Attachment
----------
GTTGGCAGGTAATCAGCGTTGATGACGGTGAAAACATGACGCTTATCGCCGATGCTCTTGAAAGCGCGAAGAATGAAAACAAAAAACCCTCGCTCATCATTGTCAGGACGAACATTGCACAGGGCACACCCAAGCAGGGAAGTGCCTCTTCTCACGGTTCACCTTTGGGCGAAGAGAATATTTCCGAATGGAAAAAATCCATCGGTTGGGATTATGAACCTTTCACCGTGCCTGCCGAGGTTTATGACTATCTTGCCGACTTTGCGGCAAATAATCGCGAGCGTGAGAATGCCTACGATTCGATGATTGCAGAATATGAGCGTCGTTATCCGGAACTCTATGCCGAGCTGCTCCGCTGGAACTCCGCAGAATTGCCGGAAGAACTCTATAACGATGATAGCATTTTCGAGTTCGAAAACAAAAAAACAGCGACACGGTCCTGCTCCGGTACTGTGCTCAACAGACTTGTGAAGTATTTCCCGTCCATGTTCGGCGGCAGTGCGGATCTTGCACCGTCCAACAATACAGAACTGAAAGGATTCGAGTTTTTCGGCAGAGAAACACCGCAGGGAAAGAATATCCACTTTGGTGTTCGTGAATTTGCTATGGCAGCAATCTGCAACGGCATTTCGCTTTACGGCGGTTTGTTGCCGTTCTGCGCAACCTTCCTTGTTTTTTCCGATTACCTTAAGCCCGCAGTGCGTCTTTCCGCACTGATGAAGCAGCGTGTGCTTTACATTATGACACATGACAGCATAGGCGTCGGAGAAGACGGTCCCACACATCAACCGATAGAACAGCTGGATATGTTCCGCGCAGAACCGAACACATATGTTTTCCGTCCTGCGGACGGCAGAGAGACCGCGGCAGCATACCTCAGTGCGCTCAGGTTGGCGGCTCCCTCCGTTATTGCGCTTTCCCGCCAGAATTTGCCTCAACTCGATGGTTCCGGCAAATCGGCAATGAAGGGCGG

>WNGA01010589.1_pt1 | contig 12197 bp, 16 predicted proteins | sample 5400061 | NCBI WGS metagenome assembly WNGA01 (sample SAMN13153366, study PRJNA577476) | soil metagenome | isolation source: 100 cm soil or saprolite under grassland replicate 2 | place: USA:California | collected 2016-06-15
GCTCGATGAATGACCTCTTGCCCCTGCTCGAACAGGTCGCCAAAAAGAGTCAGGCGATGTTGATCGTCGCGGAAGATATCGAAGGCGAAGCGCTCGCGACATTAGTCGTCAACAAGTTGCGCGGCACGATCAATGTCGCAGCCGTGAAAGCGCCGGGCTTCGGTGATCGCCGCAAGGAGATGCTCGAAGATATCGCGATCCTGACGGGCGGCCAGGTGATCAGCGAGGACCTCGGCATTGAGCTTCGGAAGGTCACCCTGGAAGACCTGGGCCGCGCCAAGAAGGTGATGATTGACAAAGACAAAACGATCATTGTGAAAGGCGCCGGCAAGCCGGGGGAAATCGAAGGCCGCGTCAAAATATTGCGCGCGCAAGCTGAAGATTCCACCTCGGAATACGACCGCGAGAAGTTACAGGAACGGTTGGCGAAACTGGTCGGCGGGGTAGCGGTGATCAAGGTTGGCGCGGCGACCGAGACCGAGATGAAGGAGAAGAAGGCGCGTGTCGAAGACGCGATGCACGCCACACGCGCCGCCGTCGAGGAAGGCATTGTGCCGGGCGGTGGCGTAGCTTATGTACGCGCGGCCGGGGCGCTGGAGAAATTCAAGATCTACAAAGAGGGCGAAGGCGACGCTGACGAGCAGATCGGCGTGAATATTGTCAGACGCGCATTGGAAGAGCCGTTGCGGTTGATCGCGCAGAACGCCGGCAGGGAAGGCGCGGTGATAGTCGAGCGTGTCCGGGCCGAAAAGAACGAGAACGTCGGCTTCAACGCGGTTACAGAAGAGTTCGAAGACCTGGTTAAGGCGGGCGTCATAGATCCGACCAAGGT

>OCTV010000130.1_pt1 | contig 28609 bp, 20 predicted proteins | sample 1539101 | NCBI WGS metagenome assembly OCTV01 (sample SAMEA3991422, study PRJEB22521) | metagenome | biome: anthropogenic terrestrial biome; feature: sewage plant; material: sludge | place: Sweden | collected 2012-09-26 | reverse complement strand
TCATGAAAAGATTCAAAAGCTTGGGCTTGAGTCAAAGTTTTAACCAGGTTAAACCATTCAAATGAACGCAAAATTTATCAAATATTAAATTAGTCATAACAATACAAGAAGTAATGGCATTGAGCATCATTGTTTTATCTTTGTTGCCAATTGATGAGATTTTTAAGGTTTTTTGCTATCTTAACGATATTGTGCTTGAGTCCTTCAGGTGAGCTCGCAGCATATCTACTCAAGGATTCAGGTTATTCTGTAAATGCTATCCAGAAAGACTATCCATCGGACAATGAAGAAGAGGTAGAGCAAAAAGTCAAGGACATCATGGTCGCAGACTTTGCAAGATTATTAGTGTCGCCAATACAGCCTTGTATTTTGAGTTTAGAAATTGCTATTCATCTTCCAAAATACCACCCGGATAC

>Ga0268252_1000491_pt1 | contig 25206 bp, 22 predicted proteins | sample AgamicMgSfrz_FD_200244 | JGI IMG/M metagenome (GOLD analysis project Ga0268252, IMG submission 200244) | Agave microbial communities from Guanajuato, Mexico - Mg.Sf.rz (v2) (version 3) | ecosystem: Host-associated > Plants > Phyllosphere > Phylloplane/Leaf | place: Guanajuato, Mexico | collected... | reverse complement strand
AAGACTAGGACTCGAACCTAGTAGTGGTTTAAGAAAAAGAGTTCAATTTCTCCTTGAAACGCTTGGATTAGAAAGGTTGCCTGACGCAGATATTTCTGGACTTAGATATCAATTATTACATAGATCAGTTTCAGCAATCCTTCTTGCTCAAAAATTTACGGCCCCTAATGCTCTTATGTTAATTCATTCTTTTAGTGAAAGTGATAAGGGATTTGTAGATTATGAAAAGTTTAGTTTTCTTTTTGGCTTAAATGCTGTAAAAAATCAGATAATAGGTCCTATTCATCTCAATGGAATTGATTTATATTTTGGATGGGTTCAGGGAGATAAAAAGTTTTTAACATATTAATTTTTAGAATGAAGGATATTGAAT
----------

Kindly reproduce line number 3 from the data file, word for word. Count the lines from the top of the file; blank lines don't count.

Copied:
GCTCGATGAATGACCTCTTGCCCCTGCTCGAACAGGTCGCCAAAAAGAGTCAGGCGATGTTGATCGTCGCGGAAGATATCGAAGGCGAAGCGCTCGCGACATTAGTCGTCAACAAGTTGCGCGGCACGATCAATGTCGCAGCCGTGAAAGCGCCGGGCTTCGGTGATCGCCGCAAGGAGATGCTCGAAGATATCGCGATCCTGACGGGCGGCCAGGTGATCAGCGAGGACCTCGGCATTGAGCTTCGGAAGGTCACCCTGGAAGACCTGGGCCGCGCCAAGAAGGTGATGATTGACAAAGACAAAACGATCATTGTGAAAGGCGCCGGCAAGCCGGGGGAAATCGAAGGCCGCGTCAAAATATTGCGCGCGCAAGCTGAAGATTCCACCTCGGAATACGACCGCGAGAAGTTACAGGAACGGTTGGCGAAACTGGTCGGCGGGGTAGCGGTGATCAAGGTTGGCGCGGCGACCGAGACCGAGATGAAGGAGAAGAAGGCGCGTGTCGAAGACGCGATGCACGCCACACGCGCCGCCGTCGAGGAAGGCATTGTGCCGGGCGGTGGCGTAGCTTATGTACGCGCGGCCGGGGCGCTGGAGAAATTCAAGATCTACAAAGAGGGCGAAGGCGACGCTGACGAGCAGATCGGCGTGAATATTGTCAGACGCGCATTGGAAGAGCCGTTGCGGTTGATCGCGCAGAACGCCGGCAGGGAAGGCGCGGTGATAGTCGAGCGTGTCCGGGCCGAAAAGAACGAGAACGTCGGCTTCAACGCGGTTACAGAAGAGTTCGAAGACCTGGTTAAGGCGGGCGTCATAGATCCGACCAAGGT